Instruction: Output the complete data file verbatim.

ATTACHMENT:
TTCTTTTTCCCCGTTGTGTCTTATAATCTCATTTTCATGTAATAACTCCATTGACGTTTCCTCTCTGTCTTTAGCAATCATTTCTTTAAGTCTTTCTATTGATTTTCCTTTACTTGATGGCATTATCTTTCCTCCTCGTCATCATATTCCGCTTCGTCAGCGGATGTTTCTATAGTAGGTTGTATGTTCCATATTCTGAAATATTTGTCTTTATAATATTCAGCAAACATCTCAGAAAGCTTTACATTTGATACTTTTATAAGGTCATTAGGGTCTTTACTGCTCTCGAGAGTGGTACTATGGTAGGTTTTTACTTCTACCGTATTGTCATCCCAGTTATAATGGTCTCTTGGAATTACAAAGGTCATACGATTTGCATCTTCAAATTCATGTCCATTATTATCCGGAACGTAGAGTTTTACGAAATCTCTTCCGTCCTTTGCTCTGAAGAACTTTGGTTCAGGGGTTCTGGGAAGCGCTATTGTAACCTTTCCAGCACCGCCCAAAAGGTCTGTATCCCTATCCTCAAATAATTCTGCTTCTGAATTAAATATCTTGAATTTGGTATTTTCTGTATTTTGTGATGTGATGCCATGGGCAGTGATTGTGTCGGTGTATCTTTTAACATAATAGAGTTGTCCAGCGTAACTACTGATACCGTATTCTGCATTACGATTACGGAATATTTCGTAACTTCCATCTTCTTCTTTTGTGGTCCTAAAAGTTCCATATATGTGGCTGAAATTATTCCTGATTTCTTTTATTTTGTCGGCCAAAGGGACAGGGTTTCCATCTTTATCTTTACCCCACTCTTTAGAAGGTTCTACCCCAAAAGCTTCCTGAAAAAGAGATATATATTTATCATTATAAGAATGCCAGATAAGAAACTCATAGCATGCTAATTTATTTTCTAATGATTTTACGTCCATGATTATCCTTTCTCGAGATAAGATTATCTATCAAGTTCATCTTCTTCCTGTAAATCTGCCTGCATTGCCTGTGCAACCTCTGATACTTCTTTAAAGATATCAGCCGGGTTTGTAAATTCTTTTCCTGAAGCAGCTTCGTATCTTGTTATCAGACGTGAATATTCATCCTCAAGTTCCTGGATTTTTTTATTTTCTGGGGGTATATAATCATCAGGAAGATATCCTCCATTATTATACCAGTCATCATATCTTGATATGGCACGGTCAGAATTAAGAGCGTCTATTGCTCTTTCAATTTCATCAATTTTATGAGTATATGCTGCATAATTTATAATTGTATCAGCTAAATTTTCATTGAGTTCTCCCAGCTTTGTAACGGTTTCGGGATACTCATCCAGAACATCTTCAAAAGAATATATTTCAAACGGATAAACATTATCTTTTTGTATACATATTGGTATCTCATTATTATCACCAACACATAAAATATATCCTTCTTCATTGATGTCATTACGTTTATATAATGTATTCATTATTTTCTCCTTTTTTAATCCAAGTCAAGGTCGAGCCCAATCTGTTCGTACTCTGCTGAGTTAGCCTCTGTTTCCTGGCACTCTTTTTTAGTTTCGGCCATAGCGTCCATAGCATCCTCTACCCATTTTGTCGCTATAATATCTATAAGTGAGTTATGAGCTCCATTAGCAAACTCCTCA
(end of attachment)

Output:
TTCTTTTTCCCCGTTGTGTCTTATAATCTCATTTTCATGTAATAACTCCATTGACGTTTCCTCTCTGTCTTTAGCAATCATTTCTTTAAGTCTTTCTATTGATTTTCCTTTACTTGATGGCATTATCTTTCCTCCTCGTCATCATATTCCGCTTCGTCAGCGGATGTTTCTATAGTAGGTTGTATGTTCCATATTCTGAAATATTTGTCTTTATAATATTCAGCAAACATCTCAGAAAGCTTTACATTTGATACTTTTATAAGGTCATTAGGGTCTTTACTGCTCTCGAGAGTGGTACTATGGTAGGTTTTTACTTCTACCGTATTGTCATCCCAGTTATAATGGTCTCTTGGAATTACAAAGGTCATACGATTTGCATCTTCAAATTCATGTCCATTATTATCCGGAACGTAGAGTTTTACGAAATCTCTTCCGTCCTTTGCTCTGAAGAACTTTGGTTCAGGGGTTCTGGGAAGCGCTATTGTAACCTTTCCAGCACCGCCCAAAAGGTCTGTATCCCTATCCTCAAATAATTCTGCTTCTGAATTAAATATCTTGAATTTGGTATTTTCTGTATTTTGTGATGTGATGCCATGGGCAGTGATTGTGTCGGTGTATCTTTTAACATAATAGAGTTGTCCAGCGTAACTACTGATACCGTATTCTGCATTACGATTACGGAATATTTCGTAACTTCCATCTTCTTCTTTTGTGGTCCTAAAAGTTCCATATATGTGGCTGAAATTATTCCTGATTTCTTTTATTTTGTCGGCCAAAGGGACAGGGTTTCCATCTTTATCTTTACCCCACTCTTTAGAAGGTTCTACCCCAAAAGCTTCCTGAAAAAGAGATATATATTTATCATTATAAGAATGCCAGATAAGAAACTCATAGCATGCTAATTTATTTTCTAATGATTTTACGTCCATGATTATCCTTTCTCGAGATAAGATTATCTATCAAGTTCATCTTCTTCCTGTAAATCTGCCTGCATTGCCTGTGCAACCTCTGATACTTCTTTAAAGATATCAGCCGGGTTTGTAAATTCTTTTCCTGAAGCAGCTTCGTATCTTGTTATCAGACGTGAATATTCATCCTCAAGTTCCTGGATTTTTTTATTTTCTGGGGGTATATAATCATCAGGAAGATATCCTCCATTATTATACCAGTCATCATATCTTGATATGGCACGGTCAGAATTAAGAGCGTCTATTGCTCTTTCAATTTCATCAATTTTATGAGTATATGCTGCATAATTTATAATTGTATCAGCTAAATTTTCATTGAGTTCTCCCAGCTTTGTAACGGTTTCGGGATACTCATCCAGAACATCTTCAAAAGAATATATTTCAAACGGATAAACATTATCTTTTTGTATACATATTGGTATCTCATTATTATCACCAACACATAAAATATATCCTTCTTCATTGATGTCATTACGTTTATATAATGTATTCATTATTTTCTCCTTTTTTAATCCAAGTCAAGGTCGAGCCCAATCTGTTCGTACTCTGCTGAGTTAGCCTCTGTTTCCTGGCACTCTTTTTTAGTTTCGGCCATAGCGTCCATAGCATCCTCTACCCATTTTGTCGCTATAATATCTATAAGTGAGTTATGAGCTCCATTAGCAAACTCCTCA